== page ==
Spain approves AstraZeneca COVID-19 vaccine for 18-55 year-olds

MADRID (Reuters) - Spain approved AstraZeneca’s coronavirus vaccine for use in people aged 18 to 55 on Friday, becoming the latest country to limit the shot to younger people due to a lack of data on its use among the elderly.

FILE PHOTO: FILE PHOTO: A vial and sryinge are seen in front of a displayed AstraZeneca logo in this illustration taken January 11, 2021. REUTERS/Dado Ruvic/Illustration

Italy also recommends its preferential use for adults of 55 and under, while Germany, France, Austria and Norway will only administer the shot to people younger than 65.

Separately, Madrid confirmed on Friday the region’s first case of the Brazilian COVID-19 variant, while the national health ministry said it was not aware of any other cases of the highly contagious strain on Spanish territory.

Catalan authorities announced Spain’s second known case of the South African variant on Wednesday, a day after the government restricted air travel with Brazil and South Africa to curb the spread of the virulent new strains from those countries.

A third wave of COVID-19 infections has been slowing, with Spain’s 14-day incidence rate falling to 751 cases per 100,000 people on Friday from 900 cases in late January, but officials say the arrival of the new strains could drive a resurgence.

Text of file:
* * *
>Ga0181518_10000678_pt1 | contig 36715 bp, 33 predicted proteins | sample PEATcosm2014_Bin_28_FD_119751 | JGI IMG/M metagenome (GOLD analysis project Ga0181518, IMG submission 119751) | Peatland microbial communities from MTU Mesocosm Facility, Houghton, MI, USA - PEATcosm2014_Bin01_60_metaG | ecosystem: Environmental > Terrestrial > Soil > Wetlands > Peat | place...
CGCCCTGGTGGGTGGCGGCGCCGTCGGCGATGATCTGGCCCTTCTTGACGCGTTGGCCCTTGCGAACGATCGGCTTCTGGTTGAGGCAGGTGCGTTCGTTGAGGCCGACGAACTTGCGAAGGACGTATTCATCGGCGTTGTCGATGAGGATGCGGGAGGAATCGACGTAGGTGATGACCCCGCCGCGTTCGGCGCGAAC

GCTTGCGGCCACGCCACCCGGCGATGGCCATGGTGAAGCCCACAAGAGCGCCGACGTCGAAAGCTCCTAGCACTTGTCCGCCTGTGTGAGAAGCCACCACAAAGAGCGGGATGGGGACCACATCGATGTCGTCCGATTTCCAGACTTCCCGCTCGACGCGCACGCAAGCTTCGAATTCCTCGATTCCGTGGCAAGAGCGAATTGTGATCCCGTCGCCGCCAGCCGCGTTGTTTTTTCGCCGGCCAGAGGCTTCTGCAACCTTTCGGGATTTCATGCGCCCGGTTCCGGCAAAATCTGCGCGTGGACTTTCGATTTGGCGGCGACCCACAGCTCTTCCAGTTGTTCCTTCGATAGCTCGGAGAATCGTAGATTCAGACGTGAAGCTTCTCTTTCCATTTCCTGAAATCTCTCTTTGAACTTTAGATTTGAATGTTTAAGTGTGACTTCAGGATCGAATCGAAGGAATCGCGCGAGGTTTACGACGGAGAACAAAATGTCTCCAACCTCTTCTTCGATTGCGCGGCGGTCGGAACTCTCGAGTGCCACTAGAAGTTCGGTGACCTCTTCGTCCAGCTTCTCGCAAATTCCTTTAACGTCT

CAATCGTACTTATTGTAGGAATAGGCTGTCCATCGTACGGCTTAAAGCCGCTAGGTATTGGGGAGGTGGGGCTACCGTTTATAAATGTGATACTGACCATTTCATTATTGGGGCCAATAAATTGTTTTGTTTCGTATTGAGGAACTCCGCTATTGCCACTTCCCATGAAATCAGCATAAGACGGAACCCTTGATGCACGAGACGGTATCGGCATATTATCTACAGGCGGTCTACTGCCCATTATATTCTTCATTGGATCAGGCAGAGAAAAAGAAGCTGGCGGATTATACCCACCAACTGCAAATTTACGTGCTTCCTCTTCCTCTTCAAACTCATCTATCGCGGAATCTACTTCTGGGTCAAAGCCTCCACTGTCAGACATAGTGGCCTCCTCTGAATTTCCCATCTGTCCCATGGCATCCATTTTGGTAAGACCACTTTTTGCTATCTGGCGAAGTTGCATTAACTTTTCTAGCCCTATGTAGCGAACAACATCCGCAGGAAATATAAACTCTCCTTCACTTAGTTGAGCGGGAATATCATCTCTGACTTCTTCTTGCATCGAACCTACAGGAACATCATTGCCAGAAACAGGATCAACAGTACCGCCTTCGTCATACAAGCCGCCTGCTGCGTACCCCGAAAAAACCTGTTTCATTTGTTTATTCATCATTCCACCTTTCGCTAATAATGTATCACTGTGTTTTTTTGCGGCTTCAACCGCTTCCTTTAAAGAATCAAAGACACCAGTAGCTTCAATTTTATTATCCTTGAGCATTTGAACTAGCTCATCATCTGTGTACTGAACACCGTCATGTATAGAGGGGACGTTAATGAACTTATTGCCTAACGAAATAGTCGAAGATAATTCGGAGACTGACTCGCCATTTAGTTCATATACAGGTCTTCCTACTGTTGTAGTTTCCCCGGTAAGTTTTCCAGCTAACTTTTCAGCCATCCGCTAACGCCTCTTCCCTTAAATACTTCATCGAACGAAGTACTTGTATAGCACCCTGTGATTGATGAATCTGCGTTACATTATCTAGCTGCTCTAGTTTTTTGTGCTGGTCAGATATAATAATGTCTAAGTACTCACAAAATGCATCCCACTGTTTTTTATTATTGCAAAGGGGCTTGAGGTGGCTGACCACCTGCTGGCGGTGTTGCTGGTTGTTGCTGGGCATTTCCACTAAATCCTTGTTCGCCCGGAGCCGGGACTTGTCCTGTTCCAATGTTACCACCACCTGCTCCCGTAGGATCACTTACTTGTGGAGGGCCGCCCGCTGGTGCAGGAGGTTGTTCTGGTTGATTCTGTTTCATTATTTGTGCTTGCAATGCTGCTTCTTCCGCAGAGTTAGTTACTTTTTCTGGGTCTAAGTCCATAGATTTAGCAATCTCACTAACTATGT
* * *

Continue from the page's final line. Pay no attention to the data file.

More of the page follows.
The health ministry recorded 28,565 new cases on Friday, bringing the total above 2.94 million, while the death toll climbed by 584 to 61,386.


In an initial phase aimed at protecting care-home residents and workers and front-line medics, Spain has administered 1.87 million doses produced by Pfizer and Moderna. It expects a delivery of 1.8 million AstraZeneca doses in February to speed up the pace of inoculation and help it hit a target of vaccinating 70% of the population by summer.

Nearly three quarters of Spaniards are willing to receive a shot as soon as one became available, according to a poll by the Centre for Sociological Studies (CIS) but some remain wary.

“At the moment I will not get one. I will wait a bit,” said 80-year old retired lawyer Livigno, out walking in central Madrid. “You hear positive and negative comments and it’s very confusing. I am not even sure the government is clear.”

In one rare bit of good news from the COVID frontline, two patients recovering from the virus, Fernando, 70, and Rosario, 62, got married at Madrid’s Hospital Isabel Zendal after he proposed to her via WhatsApp. They were married by a priest via videolink.

Reporting by Nathan Allen and Graham Keeley; Editing by Ingrid Melander and Gareth Jones